In all other circumstances, the fouled player must shoot her own foul shots. If a player, coach, or team staff shows poor sportsmanship, which may include arguing with a referee, or commits a technical violation that person may get charged with a more serious foul called a technical foul. In the NBA, a technical foul results in one free throw attempt for the other team. In FIBA play, technical fouls result in two free throws in all situations. Under NCAA rules, technical fouls are divided into "Class A" and "Class B". Class A technicals result in two free throws, Class B technicals result in one. At all levels, the opposing team may choose any player, on the court to shoot the free throws, is awarded possession of the ball after the free throws. Since there is no opportunity for a rebound, these free throws are shot with no players on the lane. If a referee deems a foul aggressive, or that it did not show an attempt to play the ball, the referee can call an more severe foul, known as an "unsportsmanlike foul" in international play or a "flagrant foul" in the NBA and NCAA basketball.
This foul is charged against the player, the opponent gets two free throws and possession of t
New York (state)
New York is a state in the Northeastern United States. New York was one of the original thirteen colonies. With an estimated 19.54 million residents in 2018, it is the fourth most populous state. To distinguish the state from the city with the same name, it is sometimes called New York State; the state's most populous city, New York City, makes up over 40% of the state's population. Two-thirds of the state's population lives in the New York metropolitan area, nearly 40% lives on Long Island; the state and city were both named for the 17th century Duke of York, the future King James II of England. With an estimated population of 8.62 million in 2017, New York City is the most populous city in the United States and the premier gateway for legal immigration to the United States. The New York metropolitan area is one of the most populous in the world. New York City is a global city, home to the United Nations Headquarters and has been described as the cultural and media capital of the world, as well as the world's most economically powerful city.
The next four most populous cities in the state are Buffalo, Rochester and Syracuse, while the state capital is Albany. The 27th largest U. S. state in land area, New York has a diverse geography. The state is bordered by New Jersey and Pennsylvania to the south and Connecticut and Vermont to the east; the state has a maritime border with Rhode Island, east of Long Island, as well as an international border with the Canadian provinces of Quebec to the north and Ontario to the northwest. The southern part of the state is in the Atlantic coastal plain and includes Long Island and several smaller associated islands, as well as New York City and the lower Hudson River Valley; the large Upstate New York region comprises several ranges of the wider Appalachian Mountains, the Adirondack Mountains in the Northeastern lobe of the state. Two major river valleys – the north-south Hudson River Valley and the east-west Mohawk River Valley – bisect these more mountainous regions. Western New York is considered part of the Great Lakes region and borders Lake Ontario, Lake Erie, Niagara Falls.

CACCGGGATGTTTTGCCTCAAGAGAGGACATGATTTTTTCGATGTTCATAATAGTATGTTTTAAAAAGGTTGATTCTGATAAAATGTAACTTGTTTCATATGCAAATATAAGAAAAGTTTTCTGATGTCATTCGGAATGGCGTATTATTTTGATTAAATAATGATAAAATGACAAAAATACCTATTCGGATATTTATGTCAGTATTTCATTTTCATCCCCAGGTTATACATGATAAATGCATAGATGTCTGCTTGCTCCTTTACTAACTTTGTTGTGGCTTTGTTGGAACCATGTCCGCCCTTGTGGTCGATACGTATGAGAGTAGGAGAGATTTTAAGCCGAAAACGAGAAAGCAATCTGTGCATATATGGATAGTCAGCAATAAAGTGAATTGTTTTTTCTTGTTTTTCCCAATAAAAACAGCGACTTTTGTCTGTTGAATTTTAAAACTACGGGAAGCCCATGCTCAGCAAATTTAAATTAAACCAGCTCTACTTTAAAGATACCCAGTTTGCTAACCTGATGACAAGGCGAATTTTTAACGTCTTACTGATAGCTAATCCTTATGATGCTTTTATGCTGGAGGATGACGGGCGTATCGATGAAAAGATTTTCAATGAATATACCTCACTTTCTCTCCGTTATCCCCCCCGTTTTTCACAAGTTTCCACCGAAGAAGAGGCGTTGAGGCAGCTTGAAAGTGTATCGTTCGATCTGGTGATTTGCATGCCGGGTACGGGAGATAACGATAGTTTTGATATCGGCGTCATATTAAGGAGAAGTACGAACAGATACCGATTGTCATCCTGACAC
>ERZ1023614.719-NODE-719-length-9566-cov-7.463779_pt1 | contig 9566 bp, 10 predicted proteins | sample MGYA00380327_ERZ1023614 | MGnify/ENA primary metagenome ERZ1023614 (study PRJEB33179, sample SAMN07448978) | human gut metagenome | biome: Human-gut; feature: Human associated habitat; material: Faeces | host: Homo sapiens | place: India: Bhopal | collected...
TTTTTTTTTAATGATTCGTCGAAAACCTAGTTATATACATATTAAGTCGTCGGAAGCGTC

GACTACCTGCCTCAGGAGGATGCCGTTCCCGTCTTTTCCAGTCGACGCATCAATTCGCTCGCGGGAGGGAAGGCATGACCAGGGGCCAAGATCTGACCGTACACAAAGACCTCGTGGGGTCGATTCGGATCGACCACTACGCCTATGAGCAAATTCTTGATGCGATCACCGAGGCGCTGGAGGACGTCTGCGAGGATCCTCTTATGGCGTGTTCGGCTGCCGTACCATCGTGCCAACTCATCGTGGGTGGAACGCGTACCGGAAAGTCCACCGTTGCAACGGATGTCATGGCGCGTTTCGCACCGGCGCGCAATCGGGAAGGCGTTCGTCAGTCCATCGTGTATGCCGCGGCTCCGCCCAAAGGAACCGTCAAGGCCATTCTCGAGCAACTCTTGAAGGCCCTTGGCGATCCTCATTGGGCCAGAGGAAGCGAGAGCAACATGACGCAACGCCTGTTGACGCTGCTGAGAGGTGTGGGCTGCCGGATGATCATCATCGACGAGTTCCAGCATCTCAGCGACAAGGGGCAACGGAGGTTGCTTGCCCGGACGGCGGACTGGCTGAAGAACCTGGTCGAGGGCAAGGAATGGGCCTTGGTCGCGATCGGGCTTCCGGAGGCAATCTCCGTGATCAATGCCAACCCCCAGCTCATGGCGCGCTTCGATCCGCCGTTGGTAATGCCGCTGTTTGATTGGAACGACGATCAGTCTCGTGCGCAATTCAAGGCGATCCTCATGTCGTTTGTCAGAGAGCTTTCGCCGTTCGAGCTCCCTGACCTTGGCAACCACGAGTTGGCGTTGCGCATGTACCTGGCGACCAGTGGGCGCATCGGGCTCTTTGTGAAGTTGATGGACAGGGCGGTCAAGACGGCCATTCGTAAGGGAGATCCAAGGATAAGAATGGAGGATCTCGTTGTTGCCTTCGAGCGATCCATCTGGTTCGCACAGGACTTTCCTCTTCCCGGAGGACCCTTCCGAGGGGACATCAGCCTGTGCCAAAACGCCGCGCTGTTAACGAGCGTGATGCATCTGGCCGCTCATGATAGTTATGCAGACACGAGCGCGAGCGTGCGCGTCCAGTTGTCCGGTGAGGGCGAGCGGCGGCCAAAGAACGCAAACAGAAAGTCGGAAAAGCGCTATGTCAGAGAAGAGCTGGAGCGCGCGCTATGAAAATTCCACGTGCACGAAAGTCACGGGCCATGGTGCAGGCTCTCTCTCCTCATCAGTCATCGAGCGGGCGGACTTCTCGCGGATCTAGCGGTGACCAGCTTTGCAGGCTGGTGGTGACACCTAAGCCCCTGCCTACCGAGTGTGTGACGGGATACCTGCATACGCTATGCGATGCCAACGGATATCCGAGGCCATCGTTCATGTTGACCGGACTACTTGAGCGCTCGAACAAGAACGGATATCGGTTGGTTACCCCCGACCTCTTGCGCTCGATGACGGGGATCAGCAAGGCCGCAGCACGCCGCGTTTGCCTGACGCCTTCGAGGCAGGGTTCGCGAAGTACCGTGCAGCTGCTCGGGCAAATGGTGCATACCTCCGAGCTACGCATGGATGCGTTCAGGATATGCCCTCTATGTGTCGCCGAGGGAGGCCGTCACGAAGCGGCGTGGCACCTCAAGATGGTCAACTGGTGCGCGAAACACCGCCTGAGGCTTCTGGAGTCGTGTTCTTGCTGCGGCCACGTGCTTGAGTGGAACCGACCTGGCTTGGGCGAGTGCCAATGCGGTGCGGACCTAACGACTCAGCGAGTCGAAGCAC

The central part of the state is dominated by the Finger Lakes, a popular vacation and tourist destination. New York had been inhabited by tribes of Algonquian and Iroquoian-speaking Native Americans for several hundred years by the time the earliest Europeans came to New York. French colonists and Jesuit missionaries arrived southward from Montreal for trade and proselytizing. In 1609, the region was visited by Henry Hudson sailing for the Dutch East India Company; the Dutch built Fort Nassau in 1614 at the confluence of the Hudson and Mohawk rivers, where the present-day capital of Albany developed. The Dutch soon settled New Amsterdam and parts of the Hudson Valley, establishing the multicultural colony of New Netherland, a center of trade and immigration. England seized the colony from the Dutch in 1664. During the American Revolutionary War, a group of colonists of the Province of New York attempted to take control of the British colony and succeeded in establishing independence. In the 19th century, New York's development of access to the interior beginning with the Erie Canal, gave it incomparable advantages over other regions of the U.